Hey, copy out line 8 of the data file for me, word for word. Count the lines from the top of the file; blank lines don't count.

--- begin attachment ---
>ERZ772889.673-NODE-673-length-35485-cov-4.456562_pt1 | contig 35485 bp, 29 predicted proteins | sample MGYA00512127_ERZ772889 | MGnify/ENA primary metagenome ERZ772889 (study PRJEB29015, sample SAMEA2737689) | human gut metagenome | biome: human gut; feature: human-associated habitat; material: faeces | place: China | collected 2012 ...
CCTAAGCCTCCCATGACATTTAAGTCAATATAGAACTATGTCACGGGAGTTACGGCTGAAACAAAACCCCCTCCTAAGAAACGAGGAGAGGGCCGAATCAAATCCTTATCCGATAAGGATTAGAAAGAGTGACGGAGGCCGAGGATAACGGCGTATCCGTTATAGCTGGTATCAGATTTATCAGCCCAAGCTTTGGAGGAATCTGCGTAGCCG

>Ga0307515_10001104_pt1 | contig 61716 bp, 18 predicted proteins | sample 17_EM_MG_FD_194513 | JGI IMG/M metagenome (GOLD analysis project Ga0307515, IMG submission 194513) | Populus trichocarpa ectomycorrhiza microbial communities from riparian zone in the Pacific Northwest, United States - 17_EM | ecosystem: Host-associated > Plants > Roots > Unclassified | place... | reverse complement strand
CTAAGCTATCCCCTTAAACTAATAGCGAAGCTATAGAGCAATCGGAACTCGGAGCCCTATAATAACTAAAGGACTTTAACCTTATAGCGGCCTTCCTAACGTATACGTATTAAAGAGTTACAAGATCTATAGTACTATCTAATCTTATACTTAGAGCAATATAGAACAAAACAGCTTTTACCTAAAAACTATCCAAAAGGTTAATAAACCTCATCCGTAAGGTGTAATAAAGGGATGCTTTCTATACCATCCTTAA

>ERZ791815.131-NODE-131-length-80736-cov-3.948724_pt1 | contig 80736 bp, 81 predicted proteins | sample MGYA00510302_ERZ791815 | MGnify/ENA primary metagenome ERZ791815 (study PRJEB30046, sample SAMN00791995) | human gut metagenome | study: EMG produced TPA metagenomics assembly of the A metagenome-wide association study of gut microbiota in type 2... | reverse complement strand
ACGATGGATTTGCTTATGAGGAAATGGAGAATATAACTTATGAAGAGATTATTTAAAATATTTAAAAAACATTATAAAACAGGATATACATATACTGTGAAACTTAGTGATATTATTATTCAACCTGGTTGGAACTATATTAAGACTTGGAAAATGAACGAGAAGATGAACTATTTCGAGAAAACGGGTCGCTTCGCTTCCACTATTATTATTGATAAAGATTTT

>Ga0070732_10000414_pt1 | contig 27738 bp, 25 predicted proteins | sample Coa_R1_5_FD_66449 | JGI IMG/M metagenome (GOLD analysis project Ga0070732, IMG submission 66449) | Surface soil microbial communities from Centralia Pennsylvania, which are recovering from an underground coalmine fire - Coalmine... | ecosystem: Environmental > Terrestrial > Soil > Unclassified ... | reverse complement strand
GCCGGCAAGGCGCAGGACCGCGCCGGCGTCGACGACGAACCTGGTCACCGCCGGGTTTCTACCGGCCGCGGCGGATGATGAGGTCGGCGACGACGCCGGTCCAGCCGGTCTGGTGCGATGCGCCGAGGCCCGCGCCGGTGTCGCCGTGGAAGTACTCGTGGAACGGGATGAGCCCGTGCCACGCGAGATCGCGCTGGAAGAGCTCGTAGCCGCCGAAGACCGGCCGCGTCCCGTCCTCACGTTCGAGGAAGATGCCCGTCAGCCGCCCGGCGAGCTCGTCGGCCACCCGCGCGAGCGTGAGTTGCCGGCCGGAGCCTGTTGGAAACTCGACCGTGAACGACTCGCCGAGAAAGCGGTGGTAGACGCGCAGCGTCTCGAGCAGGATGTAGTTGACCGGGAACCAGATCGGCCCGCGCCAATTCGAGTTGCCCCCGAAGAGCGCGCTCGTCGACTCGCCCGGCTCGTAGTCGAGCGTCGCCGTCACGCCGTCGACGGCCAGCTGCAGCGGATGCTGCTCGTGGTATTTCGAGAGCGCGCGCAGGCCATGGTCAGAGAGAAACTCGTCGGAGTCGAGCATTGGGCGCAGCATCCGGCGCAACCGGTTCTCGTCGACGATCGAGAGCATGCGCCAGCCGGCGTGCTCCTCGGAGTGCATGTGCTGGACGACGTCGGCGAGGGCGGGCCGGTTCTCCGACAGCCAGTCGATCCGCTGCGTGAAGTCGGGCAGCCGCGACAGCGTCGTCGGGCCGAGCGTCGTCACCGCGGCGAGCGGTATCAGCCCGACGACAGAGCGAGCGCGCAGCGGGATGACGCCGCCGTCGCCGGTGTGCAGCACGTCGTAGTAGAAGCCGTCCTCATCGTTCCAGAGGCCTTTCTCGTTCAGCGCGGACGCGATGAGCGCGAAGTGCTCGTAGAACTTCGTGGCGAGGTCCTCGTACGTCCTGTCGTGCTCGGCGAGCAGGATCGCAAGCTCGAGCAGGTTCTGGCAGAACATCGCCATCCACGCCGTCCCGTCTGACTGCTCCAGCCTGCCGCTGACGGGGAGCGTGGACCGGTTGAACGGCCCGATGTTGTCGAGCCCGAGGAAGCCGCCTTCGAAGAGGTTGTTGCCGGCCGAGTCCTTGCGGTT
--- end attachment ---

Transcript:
GCCGGCAAGGCGCAGGACCGCGCCGGCGTCGACGACGAACCTGGTCACCGCCGGGTTTCTACCGGCCGCGGCGGATGATGAGGTCGGCGACGACGCCGGTCCAGCCGGTCTGGTGCGATGCGCCGAGGCCCGCGCCGGTGTCGCCGTGGAAGTACTCGTGGAACGGGATGAGCCCGTGCCACGCGAGATCGCGCTGGAAGAGCTCGTAGCCGCCGAAGACCGGCCGCGTCCCGTCCTCACGTTCGAGGAAGATGCCCGTCAGCCGCCCGGCGAGCTCGTCGGCCACCCGCGCGAGCGTGAGTTGCCGGCCGGAGCCTGTTGGAAACTCGACCGTGAACGACTCGCCGAGAAAGCGGTGGTAGACGCGCAGCGTCTCGAGCAGGATGTAGTTGACCGGGAACCAGATCGGCCCGCGCCAATTCGAGTTGCCCCCGAAGAGCGCGCTCGTCGACTCGCCCGGCTCGTAGTCGAGCGTCGCCGTCACGCCGTCGACGGCCAGCTGCAGCGGATGCTGCTCGTGGTATTTCGAGAGCGCGCGCAGGCCATGGTCAGAGAGAAACTCGTCGGAGTCGAGCATTGGGCGCAGCATCCGGCGCAACCGGTTCTCGTCGACGATCGAGAGCATGCGCCAGCCGGCGTGCTCCTCGGAGTGCATGTGCTGGACGACGTCGGCGAGGGCGGGCCGGTTCTCCGACAGCCAGTCGATCCGCTGCGTGAAGTCGGGCAGCCGCGACAGCGTCGTCGGGCCGAGCGTCGTCACCGCGGCGAGCGGTATCAGCCCGACGACAGAGCGAGCGCGCAGCGGGATGACGCCGCCGTCGCCGGTGTGCAGCACGTCGTAGTAGAAGCCGTCCTCATCGTTCCAGAGGCCTTTCTCGTTCAGCGCGGACGCGATGAGCGCGAAGTGCTCGTAGAACTTCGTGGCGAGGTCCTCGTACGTCCTGTCGTGCTCGGCGAGCAGGATCGCAAGCTCGAGCAGGTTCTGGCAGAACATCGCCATCCACGCCGTCCCGTCTGACTGCTCCAGCCTGCCGCTGACGGGGAGCGTGGACCGGTTGAACGGCCCGATGTTGTCGAGCCCGAGGAAGCCGCCTTCGAAGAGGTTGTTGCCGGCCGAGTCCTTGCGGTT